Abstract and Non Figurative Work
- A Different Challenge
The London Sketch Club
- Spring Exhibition
Thursday 21st March 2013
- 6.30pm until 9.30pm
Saturday 23rd March 2013
- 1pm until 5pm
7 Dilke Street, London SW3 4JE
Image: Frank Phelan, 'Kite'
acrylic and charcoal 101.5 x 137cm
Background: The London Sketch Club has always been the home of professional graphic artists.
It has three exhibitions a year, a comfortable mix of figures, landscapes and the decorative
commercial pictures of its professional and lay member painters.
In an unusual break with tradition, in honour of its current President, the distinguished Irish artist
Frank Phelan, it is showing only abstract work by its members.
If you are interested in some exploratory and subtle non representational work, and how these
generally conservative painters react to a very different challenge please come to the open
evening - 21.3.2013 at 6.30pm - This is also a rare opportunity to visit this historic artists' club.
History: The London Sketch Club was formed as a result of a ridiculous row between factions at
the Langham Club, another sketching club, which started life in 1830 as the ArtistsSociety in
Grays Inn Road. Arthur Rackham, Sir John Tenniel, Charles Keene and others were happy to have
bread and cheese with beer in the evenings. However, there was a bunch of
wanted something more substantial after slaving in a cold studio all day. These included Dudley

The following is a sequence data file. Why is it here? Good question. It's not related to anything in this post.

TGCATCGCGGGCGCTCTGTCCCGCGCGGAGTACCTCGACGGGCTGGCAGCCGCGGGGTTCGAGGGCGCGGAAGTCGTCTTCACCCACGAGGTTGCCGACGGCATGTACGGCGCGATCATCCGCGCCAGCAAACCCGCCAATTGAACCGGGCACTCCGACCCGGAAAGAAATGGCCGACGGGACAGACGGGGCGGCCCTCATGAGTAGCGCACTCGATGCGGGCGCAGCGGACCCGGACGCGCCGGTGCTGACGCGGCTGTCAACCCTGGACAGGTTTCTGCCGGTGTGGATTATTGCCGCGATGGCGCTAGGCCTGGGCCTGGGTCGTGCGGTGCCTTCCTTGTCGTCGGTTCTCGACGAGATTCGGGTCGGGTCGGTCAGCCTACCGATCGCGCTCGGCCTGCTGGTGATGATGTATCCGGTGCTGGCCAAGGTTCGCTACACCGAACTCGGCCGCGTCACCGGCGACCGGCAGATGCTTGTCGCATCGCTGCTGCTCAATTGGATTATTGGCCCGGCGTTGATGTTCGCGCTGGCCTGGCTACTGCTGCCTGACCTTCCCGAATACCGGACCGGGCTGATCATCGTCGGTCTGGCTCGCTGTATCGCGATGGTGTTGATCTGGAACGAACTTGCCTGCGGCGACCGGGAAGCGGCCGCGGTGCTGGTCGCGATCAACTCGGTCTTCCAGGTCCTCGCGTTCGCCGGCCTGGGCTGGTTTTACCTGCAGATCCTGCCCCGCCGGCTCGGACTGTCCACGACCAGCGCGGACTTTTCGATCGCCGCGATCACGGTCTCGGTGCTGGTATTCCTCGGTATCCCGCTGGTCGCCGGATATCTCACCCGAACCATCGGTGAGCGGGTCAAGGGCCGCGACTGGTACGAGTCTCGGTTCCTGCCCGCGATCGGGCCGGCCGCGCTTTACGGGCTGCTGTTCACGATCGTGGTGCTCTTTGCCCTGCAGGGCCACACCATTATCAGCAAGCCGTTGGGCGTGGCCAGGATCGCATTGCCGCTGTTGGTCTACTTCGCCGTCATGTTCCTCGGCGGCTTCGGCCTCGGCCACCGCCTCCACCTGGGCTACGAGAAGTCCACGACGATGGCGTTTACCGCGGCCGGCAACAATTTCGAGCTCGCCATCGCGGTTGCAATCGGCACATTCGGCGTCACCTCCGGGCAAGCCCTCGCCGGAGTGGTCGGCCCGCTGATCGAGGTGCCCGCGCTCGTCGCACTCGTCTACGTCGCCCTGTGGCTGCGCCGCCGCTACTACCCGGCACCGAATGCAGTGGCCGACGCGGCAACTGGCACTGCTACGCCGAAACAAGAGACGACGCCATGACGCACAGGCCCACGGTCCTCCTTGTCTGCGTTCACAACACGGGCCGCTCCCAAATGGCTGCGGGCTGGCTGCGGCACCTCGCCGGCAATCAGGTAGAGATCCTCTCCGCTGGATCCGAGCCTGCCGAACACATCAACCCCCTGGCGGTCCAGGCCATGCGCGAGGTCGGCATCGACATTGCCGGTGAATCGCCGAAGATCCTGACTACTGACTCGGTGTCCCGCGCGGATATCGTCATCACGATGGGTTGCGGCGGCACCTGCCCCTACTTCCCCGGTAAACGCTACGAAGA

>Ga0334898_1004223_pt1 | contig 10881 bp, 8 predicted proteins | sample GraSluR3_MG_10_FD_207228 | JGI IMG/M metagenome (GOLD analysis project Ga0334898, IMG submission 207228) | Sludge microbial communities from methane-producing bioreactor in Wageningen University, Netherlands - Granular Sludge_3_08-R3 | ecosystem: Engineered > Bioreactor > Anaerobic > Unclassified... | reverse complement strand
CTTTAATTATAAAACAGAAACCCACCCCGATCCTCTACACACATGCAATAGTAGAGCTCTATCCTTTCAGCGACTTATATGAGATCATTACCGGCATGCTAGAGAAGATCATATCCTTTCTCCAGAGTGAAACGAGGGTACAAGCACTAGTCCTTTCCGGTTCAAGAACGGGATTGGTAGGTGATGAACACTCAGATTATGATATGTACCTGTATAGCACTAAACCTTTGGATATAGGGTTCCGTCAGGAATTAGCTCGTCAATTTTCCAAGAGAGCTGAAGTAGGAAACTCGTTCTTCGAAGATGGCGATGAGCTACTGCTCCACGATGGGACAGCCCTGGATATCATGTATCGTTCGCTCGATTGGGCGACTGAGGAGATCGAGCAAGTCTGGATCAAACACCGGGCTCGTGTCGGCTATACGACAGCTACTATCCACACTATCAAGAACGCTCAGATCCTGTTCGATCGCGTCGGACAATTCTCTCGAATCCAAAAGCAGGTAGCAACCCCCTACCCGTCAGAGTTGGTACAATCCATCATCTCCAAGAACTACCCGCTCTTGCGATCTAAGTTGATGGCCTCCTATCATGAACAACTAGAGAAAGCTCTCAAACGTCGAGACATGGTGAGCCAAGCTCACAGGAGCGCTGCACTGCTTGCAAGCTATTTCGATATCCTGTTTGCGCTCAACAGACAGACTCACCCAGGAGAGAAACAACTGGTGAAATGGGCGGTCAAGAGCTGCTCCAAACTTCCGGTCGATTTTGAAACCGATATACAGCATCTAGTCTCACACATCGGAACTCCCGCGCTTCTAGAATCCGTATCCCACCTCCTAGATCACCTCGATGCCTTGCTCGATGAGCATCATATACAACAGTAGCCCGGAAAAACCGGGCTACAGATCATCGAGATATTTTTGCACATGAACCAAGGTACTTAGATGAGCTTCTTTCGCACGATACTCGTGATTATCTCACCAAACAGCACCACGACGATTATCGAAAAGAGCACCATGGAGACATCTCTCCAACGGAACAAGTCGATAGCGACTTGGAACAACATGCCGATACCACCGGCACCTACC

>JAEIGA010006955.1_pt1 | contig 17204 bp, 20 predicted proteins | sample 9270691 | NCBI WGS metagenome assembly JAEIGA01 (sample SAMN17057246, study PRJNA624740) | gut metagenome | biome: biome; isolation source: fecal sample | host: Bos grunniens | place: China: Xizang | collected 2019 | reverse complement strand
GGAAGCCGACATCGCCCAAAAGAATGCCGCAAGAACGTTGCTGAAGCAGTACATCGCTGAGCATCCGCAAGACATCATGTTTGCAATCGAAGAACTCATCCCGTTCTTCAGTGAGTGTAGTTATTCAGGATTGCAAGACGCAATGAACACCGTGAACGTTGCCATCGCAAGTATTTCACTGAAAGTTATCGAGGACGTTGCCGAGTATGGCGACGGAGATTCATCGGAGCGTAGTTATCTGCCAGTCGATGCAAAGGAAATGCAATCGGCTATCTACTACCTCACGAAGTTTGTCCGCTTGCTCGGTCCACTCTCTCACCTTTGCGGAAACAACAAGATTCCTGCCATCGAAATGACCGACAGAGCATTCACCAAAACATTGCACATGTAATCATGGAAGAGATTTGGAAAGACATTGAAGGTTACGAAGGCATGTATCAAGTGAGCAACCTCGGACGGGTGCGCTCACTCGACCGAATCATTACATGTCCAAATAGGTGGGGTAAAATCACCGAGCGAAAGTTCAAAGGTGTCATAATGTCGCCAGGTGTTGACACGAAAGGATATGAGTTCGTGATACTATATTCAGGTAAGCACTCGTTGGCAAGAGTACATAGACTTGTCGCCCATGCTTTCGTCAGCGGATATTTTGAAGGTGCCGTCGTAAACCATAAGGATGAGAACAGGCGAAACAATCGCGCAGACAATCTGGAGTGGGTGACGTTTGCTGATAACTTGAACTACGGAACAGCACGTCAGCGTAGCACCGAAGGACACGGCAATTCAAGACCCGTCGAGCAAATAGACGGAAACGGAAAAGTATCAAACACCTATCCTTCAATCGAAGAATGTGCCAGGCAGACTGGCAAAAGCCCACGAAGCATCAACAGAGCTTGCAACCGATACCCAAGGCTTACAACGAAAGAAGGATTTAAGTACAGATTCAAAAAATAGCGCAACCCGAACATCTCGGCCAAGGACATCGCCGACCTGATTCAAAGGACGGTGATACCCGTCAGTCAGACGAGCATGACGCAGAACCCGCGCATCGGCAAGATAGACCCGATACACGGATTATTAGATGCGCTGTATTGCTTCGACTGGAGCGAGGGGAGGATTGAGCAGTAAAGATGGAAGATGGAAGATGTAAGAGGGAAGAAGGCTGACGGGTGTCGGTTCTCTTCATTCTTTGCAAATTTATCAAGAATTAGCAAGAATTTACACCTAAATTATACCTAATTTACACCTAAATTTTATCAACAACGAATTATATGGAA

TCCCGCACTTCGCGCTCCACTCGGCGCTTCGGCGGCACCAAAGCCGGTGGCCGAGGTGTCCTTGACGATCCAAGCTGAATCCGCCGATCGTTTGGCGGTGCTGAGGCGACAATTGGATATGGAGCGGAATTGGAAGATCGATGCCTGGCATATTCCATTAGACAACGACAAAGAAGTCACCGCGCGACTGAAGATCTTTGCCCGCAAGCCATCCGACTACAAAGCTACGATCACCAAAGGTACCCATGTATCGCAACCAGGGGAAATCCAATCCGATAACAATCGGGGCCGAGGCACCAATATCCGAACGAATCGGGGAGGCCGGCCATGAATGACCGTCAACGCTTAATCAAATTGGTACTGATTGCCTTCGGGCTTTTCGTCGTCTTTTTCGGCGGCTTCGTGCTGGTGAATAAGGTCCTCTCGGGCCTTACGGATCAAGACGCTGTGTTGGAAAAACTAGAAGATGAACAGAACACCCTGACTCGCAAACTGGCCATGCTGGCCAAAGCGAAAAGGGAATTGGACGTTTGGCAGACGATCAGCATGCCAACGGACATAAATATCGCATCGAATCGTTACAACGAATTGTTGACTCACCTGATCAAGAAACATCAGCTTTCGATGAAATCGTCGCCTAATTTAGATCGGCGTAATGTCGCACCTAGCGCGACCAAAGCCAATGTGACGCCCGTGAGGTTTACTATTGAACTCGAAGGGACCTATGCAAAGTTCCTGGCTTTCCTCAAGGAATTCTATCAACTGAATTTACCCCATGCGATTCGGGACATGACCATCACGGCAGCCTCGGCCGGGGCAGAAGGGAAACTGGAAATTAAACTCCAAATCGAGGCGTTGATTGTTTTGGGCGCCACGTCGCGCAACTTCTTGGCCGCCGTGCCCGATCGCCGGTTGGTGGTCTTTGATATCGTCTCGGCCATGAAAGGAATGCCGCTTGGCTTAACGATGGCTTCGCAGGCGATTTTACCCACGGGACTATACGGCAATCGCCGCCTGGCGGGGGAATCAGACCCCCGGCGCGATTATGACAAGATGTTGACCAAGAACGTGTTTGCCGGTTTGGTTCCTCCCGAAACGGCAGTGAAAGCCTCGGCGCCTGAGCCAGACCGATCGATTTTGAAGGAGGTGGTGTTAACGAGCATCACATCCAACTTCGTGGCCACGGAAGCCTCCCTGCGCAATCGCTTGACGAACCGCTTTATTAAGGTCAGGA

Hardy, Lance Thackeray, Robert Sauber, Tom Browne and Cecil Aldin, all fine artists, who wanted
HOT food. So they left en masse in 1898 to form their own club and were soon joined by the great
black and white illustrators, Phil May, Bert Thomas, Frank Reynolds and Harry Rountree, John
, H M Bateman, who did
, his brother Charles, and another
The Club has been meeting every Tuesday evening since then, through two World Wars, to paint
or sketch, followed by food and wine, and neither the format, nor the aims of the Club, has
changed in over 112 years. In the intervening years, such luminaries as James Pryde, one half of
the Beggerstaff Brothers, George Studdy, creator of Bonzo the Dog, Afred Leete, of
Needs You fame, Sir Robert Baden-Powell, Sir Arthur Conan Doyle, A P Herbert, and, more
recently, Sir Peter Blake, the cartoonists, Jak, Mac, Gerald Scarfe and Ralph Steadman, have
passed through the dark green door off Tite Street in Chelsea. The Club thrives today, with a
membership comprising professional artists, illustrators, cartoonists, architects and musicians,
who meet every Tuesday for life drawing followed by hot food.
The Man Who . . . series of cartoons, William
The Gadget King